Finding Your Feet is a predictable dramedy starring actors who dont condescend to the material

FINDING YOUR FEET (Richard Loncraine). 109 minutes. Opens Friday (April 13). See listing. Rating: NNN A feel-good dramedy about British.


FINDING YOUR FEET (Richard Loncraine). 109 minutes. Opens Friday (April 13). See listing. Rating: NNN

A feel-good dramedy about British pensioners rediscovering their passions, Finding Your Feet is a fascinating cinematic contradiction: its a quaint, predictable dramedy populated with actors who refuse to condescend to the material, which makes for an intriguing subversion of its chosen genre.

Imelda Staunton plays Sandra, whos dumped by her husband just as he lands the peerage appointment to which theyve long aspired moving in with her free-spirited sister Bif (Celia Imrie), shes dragged to a seniors dance group where shes pulled out of her shell by the affable Charlie (Timothy Spall).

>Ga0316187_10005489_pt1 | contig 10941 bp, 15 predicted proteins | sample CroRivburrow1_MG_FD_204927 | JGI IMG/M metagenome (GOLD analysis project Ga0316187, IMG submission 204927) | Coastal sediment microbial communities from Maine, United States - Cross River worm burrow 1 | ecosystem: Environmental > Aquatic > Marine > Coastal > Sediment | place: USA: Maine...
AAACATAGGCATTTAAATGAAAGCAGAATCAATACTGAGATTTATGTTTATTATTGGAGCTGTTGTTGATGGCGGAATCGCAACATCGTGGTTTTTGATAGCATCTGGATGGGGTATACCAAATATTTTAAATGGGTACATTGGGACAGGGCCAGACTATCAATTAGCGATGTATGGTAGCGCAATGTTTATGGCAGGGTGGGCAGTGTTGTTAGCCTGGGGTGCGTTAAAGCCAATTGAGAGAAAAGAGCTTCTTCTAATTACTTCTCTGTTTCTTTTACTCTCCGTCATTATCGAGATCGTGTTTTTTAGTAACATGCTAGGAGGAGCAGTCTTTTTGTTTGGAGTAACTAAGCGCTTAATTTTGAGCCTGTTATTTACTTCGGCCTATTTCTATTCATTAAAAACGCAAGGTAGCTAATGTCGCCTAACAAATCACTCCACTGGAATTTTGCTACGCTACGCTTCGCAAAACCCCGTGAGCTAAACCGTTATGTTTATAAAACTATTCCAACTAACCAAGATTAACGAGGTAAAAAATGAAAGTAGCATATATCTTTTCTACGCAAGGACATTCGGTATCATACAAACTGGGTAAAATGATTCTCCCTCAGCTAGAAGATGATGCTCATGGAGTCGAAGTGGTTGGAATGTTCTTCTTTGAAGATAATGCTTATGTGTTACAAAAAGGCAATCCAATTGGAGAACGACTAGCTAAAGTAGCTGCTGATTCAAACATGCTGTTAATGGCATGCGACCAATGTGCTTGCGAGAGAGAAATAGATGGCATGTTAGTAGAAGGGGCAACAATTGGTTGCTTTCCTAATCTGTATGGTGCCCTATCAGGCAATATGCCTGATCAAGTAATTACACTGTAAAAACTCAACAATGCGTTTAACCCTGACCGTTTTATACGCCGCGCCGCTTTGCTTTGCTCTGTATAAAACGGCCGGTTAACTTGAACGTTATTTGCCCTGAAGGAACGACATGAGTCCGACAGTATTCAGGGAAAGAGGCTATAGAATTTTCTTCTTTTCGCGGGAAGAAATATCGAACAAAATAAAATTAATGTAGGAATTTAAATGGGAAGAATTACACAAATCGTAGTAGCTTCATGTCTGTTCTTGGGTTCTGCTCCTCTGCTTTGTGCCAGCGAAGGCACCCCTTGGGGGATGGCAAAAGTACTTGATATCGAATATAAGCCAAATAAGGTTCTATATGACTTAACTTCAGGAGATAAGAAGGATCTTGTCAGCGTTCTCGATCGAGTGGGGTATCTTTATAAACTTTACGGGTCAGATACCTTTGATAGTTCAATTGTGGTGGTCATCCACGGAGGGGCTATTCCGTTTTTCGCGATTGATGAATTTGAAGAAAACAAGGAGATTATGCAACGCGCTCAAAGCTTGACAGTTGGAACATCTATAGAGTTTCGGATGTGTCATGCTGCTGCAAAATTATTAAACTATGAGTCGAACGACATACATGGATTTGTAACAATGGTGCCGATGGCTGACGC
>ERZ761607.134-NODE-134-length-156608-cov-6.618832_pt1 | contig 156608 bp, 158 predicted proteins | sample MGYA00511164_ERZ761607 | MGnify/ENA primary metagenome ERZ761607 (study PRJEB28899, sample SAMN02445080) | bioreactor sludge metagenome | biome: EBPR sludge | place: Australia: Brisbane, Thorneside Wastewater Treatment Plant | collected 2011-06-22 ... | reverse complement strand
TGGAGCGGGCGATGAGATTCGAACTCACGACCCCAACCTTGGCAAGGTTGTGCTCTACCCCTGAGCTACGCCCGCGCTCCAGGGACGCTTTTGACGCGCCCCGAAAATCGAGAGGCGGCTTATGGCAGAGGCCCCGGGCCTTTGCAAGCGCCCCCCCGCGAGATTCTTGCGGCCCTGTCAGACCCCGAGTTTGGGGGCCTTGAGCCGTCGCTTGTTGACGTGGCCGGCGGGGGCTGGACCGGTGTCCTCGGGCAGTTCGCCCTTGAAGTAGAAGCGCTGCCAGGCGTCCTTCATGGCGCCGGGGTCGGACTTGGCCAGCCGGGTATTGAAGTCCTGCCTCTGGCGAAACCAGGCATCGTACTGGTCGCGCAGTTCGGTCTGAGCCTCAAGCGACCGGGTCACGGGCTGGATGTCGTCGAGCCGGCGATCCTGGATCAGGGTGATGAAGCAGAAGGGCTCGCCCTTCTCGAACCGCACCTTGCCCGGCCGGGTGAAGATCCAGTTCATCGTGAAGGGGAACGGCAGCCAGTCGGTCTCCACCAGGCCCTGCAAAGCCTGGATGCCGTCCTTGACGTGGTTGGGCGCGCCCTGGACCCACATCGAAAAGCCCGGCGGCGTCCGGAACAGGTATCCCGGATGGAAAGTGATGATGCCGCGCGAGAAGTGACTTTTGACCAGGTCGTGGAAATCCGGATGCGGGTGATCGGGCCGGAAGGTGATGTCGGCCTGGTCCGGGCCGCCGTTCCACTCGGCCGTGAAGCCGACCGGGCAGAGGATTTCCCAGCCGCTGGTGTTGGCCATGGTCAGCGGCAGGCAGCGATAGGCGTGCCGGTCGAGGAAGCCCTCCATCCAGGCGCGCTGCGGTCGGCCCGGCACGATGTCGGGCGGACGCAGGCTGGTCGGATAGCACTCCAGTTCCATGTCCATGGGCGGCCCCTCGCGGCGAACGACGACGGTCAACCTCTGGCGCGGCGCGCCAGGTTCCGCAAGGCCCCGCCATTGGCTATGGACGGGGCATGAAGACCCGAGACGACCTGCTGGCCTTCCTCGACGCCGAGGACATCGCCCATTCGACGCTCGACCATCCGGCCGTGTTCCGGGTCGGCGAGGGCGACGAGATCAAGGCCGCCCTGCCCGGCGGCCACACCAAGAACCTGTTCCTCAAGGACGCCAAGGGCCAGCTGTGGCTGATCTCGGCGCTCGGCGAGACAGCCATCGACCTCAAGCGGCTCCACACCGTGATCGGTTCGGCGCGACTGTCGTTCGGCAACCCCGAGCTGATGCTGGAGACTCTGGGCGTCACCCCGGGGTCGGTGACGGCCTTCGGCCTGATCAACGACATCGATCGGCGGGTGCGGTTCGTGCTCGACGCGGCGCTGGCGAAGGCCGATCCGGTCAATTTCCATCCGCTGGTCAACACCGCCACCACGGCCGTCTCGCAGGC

Meg Leonard and Nick Moorcrofts script is utterly mechanical, and Richard Loncraine whos made a lot of junk since his fantastic 1995 adaptation of Richard III with Ian McKellen seems content to shoot it as is. But he also gives his cast space to find the authentic souls of their lonely, isolated characters, and thus invest the movie with an emotional texture that other versions might not have been able to explore.

Its also possible that Staunton, Imrie and Spall are simply incapable of phoning in a performance, even in a movie this undistinguished.

Either way, theres more to Finding Your Feet than you might assume.

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